The so-called silo can be an instrument of disruption. The true danger of organizational sameness is an adherence to the one-dimensional thinking in which institutions with different departments can ultimately – and unwittingly – locate a comfort zone in which to operate. Any department or individual that challenges this position – through a desire to move forward with pragmatic action or ambition – may find itself labelled a silo. This phenomenon is particularly problematic in the school setting where there is an obligation to encourage individuality, differentiation, risk-taking, divergent voices, innovation, and forward-thinking. It is not unreasonable to suggest that the presence of healthy silos in education may be a good thing, particularly if these entities are aligned with a coherent vision for learners. Any part of a school organization that is committed to putting learners first – before the system – must be looking to disrupt that organization. The response to such disruption depends largely on organizational culture. The most telling reactions are not that a silo may be impeding progress, but a fear that it is actually driving it. It is here that the Myth of the Silo is born.
Shel Holtz articulates the perspective of many who are weary of the Silo Destruction Movement: “I am officially sick of the silo metaphor and wish it would die. Everywhere you turn, people talk about tearing down silos, busting silos and smashing silos.” Holtz makes clear that silos, in fact, have nothing to do with the problems silo-busting is designed to achieve. An organization that has open communication, free-flowing ideas, trust and a shared vision is what organizations aspire to be, and the trend of blaming the elusive silo for its absence is a cop out: “The problem has nothing to do with silos… It has everything to do with culture. A culture of collaboration can—and often does—thrive in organizations with robust structures.” In fact, a set of competing, porous silos that share the same vision and culture must be preferable to aligned groupthink and stasis. If follows, therefore, that any organizational entity with a weak culture of collaboration and communication may potentially be regarded as a dysfunctional silo.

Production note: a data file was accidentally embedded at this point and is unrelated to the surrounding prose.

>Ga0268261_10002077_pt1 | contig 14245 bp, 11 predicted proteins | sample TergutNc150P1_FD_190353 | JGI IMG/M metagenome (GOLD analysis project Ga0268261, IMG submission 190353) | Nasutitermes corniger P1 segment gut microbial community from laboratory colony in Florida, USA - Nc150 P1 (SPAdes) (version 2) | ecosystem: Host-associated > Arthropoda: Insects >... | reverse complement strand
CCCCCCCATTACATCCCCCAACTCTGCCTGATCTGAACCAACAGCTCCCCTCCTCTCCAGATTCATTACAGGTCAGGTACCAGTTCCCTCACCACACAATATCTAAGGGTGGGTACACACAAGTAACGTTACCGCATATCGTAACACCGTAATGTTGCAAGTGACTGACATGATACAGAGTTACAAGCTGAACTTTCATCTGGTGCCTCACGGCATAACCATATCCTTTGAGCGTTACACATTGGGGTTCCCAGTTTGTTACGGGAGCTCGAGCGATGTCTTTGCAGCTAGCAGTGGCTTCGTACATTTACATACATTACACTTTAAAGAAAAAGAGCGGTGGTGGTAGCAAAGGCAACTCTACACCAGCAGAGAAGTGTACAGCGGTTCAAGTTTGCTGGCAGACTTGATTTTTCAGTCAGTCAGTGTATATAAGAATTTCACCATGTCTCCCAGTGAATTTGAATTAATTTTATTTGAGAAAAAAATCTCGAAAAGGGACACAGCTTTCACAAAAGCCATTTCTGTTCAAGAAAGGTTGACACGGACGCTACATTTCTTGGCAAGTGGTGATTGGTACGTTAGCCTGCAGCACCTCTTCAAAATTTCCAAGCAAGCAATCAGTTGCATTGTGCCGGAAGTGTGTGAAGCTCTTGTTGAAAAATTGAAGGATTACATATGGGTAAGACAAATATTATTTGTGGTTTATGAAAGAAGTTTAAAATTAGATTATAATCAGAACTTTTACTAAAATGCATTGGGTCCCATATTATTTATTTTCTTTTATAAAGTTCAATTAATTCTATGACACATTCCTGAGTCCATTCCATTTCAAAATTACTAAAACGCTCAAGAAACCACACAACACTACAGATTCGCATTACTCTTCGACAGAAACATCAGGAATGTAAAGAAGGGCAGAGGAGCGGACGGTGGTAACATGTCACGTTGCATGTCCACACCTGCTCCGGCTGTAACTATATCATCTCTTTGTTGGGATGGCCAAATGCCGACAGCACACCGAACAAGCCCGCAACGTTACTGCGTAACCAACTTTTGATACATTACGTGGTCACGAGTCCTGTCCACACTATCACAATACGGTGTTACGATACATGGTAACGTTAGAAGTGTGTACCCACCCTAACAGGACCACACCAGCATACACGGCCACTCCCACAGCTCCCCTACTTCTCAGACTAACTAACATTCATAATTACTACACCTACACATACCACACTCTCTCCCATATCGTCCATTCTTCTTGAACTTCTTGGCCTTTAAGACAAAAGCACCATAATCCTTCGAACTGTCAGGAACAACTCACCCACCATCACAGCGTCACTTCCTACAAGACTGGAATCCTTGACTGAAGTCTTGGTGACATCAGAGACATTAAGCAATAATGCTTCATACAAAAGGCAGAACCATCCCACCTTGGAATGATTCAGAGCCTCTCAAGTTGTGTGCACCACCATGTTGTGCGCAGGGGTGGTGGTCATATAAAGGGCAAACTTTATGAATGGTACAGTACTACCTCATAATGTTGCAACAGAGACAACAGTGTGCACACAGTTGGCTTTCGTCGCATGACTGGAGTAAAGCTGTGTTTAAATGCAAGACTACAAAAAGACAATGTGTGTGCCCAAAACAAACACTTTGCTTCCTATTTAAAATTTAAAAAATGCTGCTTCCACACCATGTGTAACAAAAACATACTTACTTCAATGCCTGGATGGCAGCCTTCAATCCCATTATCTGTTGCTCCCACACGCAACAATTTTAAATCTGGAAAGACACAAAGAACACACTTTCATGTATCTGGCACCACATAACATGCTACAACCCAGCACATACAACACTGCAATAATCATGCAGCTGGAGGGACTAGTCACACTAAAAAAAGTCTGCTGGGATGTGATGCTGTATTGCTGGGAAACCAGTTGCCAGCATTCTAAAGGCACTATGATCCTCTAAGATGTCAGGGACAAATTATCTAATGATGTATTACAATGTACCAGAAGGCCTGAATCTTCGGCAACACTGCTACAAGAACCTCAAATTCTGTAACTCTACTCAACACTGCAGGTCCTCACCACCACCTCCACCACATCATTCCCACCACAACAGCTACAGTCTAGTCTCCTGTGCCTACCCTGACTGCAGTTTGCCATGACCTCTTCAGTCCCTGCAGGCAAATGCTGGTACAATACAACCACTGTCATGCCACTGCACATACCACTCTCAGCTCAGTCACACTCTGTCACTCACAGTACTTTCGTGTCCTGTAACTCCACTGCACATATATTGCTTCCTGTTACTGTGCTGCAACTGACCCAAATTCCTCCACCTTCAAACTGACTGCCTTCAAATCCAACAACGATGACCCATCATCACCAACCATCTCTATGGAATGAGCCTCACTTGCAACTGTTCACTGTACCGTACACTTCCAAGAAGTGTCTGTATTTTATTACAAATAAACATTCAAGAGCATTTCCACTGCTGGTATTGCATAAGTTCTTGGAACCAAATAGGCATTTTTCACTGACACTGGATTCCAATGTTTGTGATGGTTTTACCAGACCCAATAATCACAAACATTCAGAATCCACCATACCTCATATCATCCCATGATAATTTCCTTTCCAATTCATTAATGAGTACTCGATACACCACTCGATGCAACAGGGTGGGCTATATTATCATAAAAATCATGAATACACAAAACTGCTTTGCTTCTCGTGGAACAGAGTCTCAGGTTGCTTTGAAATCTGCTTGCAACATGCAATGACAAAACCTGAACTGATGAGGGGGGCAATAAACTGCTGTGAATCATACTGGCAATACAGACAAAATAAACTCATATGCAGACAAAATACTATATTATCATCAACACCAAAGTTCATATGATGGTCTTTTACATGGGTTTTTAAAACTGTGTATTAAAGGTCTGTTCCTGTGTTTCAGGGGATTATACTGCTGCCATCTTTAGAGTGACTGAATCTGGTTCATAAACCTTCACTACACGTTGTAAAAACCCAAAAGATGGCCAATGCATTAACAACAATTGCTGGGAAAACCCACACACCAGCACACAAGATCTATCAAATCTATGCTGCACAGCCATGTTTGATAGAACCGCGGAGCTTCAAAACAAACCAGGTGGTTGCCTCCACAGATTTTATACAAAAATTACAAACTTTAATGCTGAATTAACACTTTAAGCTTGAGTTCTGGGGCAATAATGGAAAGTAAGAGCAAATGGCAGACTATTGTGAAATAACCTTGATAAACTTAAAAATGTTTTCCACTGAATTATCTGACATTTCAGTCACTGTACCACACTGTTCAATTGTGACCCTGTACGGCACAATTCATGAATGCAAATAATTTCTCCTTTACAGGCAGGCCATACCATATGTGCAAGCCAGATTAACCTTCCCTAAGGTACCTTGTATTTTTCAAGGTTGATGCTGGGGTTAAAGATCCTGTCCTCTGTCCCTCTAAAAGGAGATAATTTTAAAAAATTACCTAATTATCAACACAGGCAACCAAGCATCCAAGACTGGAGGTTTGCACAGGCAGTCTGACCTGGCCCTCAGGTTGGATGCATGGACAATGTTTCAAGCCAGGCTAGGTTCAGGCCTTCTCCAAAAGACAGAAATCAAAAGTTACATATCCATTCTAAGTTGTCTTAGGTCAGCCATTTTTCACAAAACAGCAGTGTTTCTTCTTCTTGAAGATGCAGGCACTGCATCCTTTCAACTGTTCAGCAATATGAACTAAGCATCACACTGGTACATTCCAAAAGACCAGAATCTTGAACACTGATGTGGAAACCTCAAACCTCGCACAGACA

A healthy silo, however, can disrupt the status quo, it can be an incubator for innovation; challenging conventional thinking, it can serve an essential purpose in driving positive change. Every organization needs a healthy silo, one that is aligned with a common vision. Especially in schools, we should seek to disrupt, to liberate ourselves from a culture in which the term “silo” is viewed as a negative. The fact is, the word “silo” has become a misused term to justify organizational tension or incoherence. Behind the mask of the silo lies the truth. It’s not structures that matter, it’s behaviour. Moreover, it’s the integrity of shared intent around a common vision. We call this culture.
Sometimes a silo is not a silo. Swift would marvel at the irony.
Rao, Venkatesh. “The Silo Reconsidered”. RibbonFarm. June 20, 2007.
Herrero, Leandro. “Good Silos, Bad Silos is Like Good Cholesterol and Bad Cholesterol.” May 16, 2015.
Gleeson, Brent. “The Silo Mentality: How To Break Down The Barriers.” Forbes. October 2, 2013.
Holtz, Shel. “Organizational Silos Don’t Need Busting. They Need Ventilating.” Holtz: Communication + Technology. March 13, 2014.